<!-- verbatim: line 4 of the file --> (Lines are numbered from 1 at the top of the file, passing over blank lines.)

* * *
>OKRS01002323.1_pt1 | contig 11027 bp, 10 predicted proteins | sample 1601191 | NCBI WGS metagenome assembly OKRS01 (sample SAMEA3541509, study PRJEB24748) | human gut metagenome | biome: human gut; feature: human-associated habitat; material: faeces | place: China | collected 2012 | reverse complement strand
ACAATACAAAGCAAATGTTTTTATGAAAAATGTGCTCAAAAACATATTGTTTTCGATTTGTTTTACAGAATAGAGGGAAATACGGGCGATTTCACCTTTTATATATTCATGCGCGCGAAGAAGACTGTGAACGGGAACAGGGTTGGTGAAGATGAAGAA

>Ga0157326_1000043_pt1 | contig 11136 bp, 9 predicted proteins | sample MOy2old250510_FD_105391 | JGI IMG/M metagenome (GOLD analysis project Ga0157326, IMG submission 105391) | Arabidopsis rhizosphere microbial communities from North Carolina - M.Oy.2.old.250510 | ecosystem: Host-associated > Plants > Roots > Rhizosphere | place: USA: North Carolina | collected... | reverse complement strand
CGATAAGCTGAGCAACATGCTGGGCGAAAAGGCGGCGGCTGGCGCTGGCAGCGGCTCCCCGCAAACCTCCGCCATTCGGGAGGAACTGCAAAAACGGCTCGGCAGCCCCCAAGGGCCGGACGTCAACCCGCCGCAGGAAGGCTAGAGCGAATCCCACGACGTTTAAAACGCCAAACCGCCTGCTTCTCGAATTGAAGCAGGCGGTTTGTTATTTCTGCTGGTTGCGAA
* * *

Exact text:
CGATAAGCTGAGCAACATGCTGGGCGAAAAGGCGGCGGCTGGCGCTGGCAGCGGCTCCCCGCAAACCTCCGCCATTCGGGAGGAACTGCAAAAACGGCTCGGCAGCCCCCAAGGGCCGGACGTCAACCCGCCGCAGGAAGGCTAGAGCGAATCCCACGACGTTTAAAACGCCAAACCGCCTGCTTCTCGAATTGAAGCAGGCGGTTTGTTATTTCTGCTGGTTGCGAA